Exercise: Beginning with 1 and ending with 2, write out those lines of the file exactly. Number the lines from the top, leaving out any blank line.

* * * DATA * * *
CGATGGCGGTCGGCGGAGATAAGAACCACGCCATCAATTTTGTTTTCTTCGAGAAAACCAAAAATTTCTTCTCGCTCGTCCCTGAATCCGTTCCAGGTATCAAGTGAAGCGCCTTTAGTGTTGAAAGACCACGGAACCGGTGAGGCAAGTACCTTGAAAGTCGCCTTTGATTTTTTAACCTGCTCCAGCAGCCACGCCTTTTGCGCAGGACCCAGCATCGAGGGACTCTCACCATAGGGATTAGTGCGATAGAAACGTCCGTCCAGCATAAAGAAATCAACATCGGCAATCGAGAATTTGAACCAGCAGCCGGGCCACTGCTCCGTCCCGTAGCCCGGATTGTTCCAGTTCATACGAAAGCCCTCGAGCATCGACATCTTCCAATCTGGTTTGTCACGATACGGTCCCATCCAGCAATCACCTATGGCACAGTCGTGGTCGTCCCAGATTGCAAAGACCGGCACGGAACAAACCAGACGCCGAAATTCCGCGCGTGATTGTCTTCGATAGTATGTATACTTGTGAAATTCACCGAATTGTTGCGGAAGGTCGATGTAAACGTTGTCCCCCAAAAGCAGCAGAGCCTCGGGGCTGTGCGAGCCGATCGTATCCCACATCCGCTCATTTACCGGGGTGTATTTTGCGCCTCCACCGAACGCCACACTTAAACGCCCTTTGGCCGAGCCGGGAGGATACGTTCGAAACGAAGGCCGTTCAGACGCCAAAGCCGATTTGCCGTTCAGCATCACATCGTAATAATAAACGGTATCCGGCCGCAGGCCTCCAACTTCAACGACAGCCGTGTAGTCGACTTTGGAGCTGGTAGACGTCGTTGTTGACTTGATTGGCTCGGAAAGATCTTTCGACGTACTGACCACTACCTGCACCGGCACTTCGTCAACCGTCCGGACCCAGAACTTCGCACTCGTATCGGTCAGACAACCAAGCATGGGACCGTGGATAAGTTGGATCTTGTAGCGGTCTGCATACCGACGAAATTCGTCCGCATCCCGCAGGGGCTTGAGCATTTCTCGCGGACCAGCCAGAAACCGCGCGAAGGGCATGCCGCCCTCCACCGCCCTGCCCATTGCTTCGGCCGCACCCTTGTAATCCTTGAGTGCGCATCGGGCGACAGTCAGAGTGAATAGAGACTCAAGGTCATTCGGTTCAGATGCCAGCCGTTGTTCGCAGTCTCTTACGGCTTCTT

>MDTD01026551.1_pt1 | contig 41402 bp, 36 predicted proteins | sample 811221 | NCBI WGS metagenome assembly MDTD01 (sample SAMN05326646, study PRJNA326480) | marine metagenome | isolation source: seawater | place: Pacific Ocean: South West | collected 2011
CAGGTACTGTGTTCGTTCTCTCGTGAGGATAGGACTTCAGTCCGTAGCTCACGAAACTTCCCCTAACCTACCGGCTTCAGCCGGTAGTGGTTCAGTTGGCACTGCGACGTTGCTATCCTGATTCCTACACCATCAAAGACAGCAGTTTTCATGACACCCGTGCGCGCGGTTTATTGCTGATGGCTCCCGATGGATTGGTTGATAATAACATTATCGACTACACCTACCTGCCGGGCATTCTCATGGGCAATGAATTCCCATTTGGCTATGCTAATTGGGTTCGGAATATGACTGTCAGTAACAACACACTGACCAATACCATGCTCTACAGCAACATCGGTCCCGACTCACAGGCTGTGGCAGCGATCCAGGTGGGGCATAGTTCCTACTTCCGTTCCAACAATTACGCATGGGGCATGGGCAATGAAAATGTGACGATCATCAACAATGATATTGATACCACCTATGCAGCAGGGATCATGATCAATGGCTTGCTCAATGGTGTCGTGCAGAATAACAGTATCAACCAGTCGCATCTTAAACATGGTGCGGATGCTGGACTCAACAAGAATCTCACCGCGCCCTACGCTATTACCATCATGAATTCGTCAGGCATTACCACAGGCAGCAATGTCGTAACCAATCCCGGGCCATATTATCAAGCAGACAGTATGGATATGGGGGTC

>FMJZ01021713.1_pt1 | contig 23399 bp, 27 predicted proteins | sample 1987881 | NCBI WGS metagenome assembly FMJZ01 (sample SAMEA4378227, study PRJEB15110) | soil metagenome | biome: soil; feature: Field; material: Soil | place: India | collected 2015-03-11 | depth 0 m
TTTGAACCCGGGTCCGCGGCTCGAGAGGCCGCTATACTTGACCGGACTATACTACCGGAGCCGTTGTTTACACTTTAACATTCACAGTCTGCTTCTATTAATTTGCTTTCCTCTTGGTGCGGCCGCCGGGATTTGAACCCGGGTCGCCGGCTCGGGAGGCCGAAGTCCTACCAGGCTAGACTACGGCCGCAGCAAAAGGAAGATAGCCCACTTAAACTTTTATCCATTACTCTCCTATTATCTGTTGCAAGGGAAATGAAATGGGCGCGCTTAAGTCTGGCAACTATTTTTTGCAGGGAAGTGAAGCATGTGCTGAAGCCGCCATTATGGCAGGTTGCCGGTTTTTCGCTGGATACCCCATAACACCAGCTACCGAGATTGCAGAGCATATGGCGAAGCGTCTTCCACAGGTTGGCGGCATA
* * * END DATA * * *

CGATGGCGGTCGGCGGAGATAAGAACCACGCCATCAATTTTGTTTTCTTCGAGAAAACCAAAAATTTCTTCTCGCTCGTCCCTGAATCCGTTCCAGGTATCAAGTGAAGCGCCTTTAGTGTTGAAAGACCACGGAACCGGTGAGGCAAGTACCTTGAAAGTCGCCTTTGATTTTTTAACCTGCTCCAGCAGCCACGCCTTTTGCGCAGGACCCAGCATCGAGGGACTCTCACCATAGGGATTAGTGCGATAGAAACGTCCGTCCAGCATAAAGAAATCAACATCGGCAATCGAGAATTTGAACCAGCAGCCGGGCCACTGCTCCGTCCCGTAGCCCGGATTGTTCCAGTTCATACGAAAGCCCTCGAGCATCGACATCTTCCAATCTGGTTTGTCACGATACGGTCCCATCCAGCAATCACCTATGGCACAGTCGTGGTCGTCCCAGATTGCAAAGACCGGCACGGAACAAACCAGACGCCGAAATTCCGCGCGTGATTGTCTTCGATAGTATGTATACTTGTGAAATTCACCGAATTGTTGCGGAAGGTCGATGTAAACGTTGTCCCCCAAAAGCAGCAGAGCCTCGGGGCTGTGCGAGCCGATCGTATCCCACATCCGCTCATTTACCGGGGTGTATTTTGCGCCTCCACCGAACGCCACACTTAAACGCCCTTTGGCCGAGCCGGGAGGATACGTTCGAAACGAAGGCCGTTCAGACGCCAAAGCCGATTTGCCGTTCAGCATCACATCGTAATAATAAACGGTATCCGGCCGCAGGCCTCCAACTTCAACGACAGCCGTGTAGTCGACTTTGGAGCTGGTAGACGTCGTTGTTGACTTGATTGGCTCGGAAAGATCTTTCGACGTACTGACCACTACCTGCACCGGCACTTCGTCAACCGTCCGGACCCAGAACTTCGCACTCGTATCGGTCAGACAACCAAGCATGGGACCGTGGATAAGTTGGATCTTGTAGCGGTCTGCATACCGACGAAATTCGTCCGCATCCCGCAGGGGCTTGAGCATTTCTCGCGGACCAGCCAGAAACCGCGCGAAGGGCATGCCGCCCTCCACCGCCCTGCCCATTGCTTCGGCCGCACCCTTGTAATCCTTGAGTGCGCATCGGGCGACAGTCAGAGTGAATAGAGACTCAAGGTCATTCGGTTCAGATGCCAGCCGTTGTTCGCAGTCTCTTACGGCTTCTT

>MDTD01026551.1_pt1 | contig 41402 bp, 36 predicted proteins | sample 811221 | NCBI WGS metagenome assembly MDTD01 (sample SAMN05326646, study PRJNA326480) | marine metagenome | isolation source: seawater | place: Pacific Ocean: South West | collected 2011